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drawing of Fore River Shipbuilding Corporation in Quincydrawing of Fore River Shipbuilding Corporation in Quincy

Bethlehem Steel Fore River Shipyard Records

Plans, business records, and photographs from a major twentieth century commercial and naval shipyard.

Bethlehem Steel’s Fore River Shipyard was founded in 1884 by Thomas A. Watson, who previously worked with Alexander Graham Bell on telephone technology, as the Fore River Engine Company. The firm started building steel ships in Quincy, Massachusetts, in 1896 and was purchased by Bethlehem Steel in 1913. It went on to become one of the largest commercial and military shipyards on the East Coast, producing destroyers, battleships, aircraft carriers, submarines, and merchant ships. Due to its proximity to MIT, the yard also provided practical field trips to MIT’s Naval Architecture students for decades. It was sold to General Dynamics in 1964, and closed for good in 1986.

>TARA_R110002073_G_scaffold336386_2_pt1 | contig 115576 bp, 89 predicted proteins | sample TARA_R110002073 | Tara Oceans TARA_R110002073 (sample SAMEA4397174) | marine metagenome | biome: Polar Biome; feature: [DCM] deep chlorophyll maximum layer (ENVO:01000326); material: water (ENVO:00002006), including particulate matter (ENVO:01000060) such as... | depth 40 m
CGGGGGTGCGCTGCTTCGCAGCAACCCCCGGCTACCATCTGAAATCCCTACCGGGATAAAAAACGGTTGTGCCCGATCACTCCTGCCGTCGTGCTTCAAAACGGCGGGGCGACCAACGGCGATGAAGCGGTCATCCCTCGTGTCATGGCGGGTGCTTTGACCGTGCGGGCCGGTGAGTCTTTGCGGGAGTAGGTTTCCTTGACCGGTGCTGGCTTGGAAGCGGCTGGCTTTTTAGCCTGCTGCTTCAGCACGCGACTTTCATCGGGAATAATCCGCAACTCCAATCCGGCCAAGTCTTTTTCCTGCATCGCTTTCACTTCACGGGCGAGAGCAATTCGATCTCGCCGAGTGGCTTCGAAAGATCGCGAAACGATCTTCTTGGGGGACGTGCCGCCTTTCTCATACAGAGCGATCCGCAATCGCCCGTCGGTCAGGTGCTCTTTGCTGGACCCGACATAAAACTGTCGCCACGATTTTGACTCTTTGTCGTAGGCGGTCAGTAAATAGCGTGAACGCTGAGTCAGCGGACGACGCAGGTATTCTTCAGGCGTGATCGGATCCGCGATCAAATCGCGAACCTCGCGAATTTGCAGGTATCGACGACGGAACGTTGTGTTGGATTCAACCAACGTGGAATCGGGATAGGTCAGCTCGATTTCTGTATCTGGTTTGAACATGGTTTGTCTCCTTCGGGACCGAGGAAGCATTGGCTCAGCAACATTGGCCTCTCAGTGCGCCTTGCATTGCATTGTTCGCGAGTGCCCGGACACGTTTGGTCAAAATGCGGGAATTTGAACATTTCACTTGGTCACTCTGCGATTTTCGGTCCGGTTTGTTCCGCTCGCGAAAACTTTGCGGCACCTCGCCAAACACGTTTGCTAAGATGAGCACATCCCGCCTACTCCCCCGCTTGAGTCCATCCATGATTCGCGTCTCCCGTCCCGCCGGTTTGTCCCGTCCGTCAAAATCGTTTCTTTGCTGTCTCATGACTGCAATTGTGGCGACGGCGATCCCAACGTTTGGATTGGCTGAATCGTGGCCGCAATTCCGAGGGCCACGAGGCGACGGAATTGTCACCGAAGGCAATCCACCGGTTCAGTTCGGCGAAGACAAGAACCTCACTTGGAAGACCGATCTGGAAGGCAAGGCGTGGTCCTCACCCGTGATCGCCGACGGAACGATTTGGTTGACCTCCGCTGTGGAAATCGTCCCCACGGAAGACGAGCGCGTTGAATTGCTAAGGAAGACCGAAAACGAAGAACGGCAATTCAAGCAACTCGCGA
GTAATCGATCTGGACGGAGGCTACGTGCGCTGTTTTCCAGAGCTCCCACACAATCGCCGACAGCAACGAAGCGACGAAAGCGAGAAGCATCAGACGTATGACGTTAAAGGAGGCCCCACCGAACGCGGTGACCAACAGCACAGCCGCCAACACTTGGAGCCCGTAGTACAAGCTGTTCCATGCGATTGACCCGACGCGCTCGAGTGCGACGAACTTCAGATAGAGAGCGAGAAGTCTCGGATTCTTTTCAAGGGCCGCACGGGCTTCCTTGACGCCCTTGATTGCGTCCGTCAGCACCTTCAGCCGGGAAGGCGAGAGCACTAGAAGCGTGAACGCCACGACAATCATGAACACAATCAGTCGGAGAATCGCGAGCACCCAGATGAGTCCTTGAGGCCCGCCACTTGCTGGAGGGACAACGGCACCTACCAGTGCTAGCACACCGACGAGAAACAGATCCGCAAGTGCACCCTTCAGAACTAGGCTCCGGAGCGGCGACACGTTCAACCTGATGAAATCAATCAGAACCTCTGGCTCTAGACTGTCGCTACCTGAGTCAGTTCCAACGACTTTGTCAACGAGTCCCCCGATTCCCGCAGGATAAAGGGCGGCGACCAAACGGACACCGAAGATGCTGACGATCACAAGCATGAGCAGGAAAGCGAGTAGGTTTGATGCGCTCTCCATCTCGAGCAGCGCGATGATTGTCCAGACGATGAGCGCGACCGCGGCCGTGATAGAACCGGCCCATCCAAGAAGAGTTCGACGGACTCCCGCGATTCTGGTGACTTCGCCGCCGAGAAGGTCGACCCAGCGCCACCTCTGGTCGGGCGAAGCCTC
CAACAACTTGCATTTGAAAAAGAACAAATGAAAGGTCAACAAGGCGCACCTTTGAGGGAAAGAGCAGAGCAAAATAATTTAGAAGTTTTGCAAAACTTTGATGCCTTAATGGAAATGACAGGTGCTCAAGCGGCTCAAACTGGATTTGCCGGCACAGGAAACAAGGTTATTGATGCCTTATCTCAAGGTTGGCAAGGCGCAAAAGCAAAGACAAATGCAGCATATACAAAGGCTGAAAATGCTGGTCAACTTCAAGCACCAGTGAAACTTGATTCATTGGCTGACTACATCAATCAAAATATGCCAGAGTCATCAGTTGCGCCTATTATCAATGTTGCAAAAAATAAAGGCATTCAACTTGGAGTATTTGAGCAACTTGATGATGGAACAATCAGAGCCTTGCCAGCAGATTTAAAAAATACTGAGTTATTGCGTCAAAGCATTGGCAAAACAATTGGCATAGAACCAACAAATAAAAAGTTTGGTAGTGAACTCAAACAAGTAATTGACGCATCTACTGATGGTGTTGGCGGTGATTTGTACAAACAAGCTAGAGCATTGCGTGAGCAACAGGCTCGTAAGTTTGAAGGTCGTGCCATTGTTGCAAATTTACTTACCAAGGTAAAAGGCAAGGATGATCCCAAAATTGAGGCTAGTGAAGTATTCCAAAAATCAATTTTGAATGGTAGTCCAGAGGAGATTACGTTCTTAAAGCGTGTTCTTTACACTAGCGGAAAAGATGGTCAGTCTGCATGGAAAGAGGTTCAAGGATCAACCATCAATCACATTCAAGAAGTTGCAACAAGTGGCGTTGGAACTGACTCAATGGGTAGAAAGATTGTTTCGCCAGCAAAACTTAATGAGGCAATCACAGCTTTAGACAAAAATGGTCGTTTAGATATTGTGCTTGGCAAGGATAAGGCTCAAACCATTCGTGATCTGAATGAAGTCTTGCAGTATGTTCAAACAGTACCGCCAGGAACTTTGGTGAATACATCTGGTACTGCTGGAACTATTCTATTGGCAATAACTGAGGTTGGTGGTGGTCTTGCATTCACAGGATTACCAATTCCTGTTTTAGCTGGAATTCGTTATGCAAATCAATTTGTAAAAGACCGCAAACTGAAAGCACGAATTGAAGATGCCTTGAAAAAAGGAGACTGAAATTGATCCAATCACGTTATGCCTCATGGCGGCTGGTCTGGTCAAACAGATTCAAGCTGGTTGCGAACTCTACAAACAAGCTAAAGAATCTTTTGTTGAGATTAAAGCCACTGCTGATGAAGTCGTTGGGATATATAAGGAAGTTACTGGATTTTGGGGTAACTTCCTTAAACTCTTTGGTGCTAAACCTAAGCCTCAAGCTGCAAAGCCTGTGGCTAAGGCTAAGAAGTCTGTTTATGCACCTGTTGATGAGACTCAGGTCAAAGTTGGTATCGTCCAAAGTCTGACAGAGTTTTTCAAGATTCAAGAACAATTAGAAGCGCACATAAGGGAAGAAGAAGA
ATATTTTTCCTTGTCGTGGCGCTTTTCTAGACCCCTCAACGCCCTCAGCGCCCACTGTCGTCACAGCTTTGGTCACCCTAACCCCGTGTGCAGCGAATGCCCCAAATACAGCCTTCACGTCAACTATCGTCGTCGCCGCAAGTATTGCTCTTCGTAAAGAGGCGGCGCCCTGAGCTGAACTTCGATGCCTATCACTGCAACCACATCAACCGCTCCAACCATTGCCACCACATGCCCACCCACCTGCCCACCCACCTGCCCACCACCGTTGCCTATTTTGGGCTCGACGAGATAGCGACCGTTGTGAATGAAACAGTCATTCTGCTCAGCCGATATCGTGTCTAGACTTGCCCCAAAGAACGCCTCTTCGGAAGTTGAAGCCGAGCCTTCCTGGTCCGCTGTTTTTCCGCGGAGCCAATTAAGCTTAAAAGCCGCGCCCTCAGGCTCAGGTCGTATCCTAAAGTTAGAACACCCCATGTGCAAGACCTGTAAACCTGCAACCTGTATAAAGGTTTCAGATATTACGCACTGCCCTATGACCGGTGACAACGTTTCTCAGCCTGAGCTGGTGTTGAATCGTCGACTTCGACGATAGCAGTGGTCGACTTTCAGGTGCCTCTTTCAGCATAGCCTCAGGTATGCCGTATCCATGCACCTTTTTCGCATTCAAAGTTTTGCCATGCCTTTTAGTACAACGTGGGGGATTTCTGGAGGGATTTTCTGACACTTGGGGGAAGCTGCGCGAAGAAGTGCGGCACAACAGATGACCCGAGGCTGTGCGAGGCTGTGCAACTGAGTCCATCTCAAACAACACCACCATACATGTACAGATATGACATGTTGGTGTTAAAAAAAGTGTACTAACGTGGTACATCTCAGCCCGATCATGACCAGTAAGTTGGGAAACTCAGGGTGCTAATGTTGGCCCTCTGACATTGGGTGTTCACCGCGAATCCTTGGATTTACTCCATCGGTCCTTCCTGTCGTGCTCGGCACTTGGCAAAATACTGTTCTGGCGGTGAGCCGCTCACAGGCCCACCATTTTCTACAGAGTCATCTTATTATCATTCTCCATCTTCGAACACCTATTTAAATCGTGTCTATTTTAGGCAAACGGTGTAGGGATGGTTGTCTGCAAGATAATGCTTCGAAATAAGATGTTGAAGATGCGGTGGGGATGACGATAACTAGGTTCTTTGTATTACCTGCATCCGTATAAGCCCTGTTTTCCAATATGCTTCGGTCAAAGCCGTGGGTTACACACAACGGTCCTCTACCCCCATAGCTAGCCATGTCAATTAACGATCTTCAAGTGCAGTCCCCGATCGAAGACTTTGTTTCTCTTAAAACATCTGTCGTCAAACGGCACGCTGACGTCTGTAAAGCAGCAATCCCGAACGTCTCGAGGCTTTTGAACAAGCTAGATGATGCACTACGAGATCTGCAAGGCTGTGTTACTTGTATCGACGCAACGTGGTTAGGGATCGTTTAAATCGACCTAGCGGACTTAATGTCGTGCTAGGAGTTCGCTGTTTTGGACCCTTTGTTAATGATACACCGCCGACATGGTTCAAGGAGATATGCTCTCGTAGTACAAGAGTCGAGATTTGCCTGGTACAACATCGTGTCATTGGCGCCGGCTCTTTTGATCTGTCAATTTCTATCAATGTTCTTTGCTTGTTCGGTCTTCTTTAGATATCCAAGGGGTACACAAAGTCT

Scope and content:

In 1980, Bethlehem Steel Corporation donated a large collection of plans, photographs, and some archival material from the Fore River Shipyard to MIT. Approximately 13,000 plans and drawings detail commercial and military ships built between 1900 and 1937, augmented by an additional 5,000 architectural and engineering plans for the shipyard buildings. Archival material deals with the yard’s business before World War I. The photographs, many of them glass plate negatives, cover the yard’s history from the 1890s to 1963. The yard’s activities after 1964 are documented separately in the General Dynamics Collection.

Title: Bethlehem Steel Fore River Shipyard Records

Creator: Bethlehem Steel Corporation

Dates: circa 1900 - 1963

Extent: 25.5 linear feet archives, 23 drawers and 28 boxes of plans, and 132 boxes photographs and negatives

Language: English

Repository: MIT Museum, Hart Nautical Collections

Access: Open for research by appointment. Some material is available online. Most of the collection is unprocessed and access may be limited.

Copyright: Some items may be subject to copyright.

Credit: Hart Nautical Collection, MIT Museum